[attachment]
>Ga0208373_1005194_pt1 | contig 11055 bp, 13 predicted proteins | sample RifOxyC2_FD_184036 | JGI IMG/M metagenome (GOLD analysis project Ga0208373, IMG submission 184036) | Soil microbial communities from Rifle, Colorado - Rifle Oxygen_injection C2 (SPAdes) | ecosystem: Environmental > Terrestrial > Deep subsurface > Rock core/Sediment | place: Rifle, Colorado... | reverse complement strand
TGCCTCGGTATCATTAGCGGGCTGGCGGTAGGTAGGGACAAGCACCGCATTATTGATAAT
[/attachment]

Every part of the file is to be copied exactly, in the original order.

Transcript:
>Ga0208373_1005194_pt1 | contig 11055 bp, 13 predicted proteins | sample RifOxyC2_FD_184036 | JGI IMG/M metagenome (GOLD analysis project Ga0208373, IMG submission 184036) | Soil microbial communities from Rifle, Colorado - Rifle Oxygen_injection C2 (SPAdes) | ecosystem: Environmental > Terrestrial > Deep subsurface > Rock core/Sediment | place: Rifle, Colorado... | reverse complement strand
TGCCTCGGTATCATTAGCGGGCTGGCGGTAGGTAGGGACAAGCACCGCATTATTGATAAT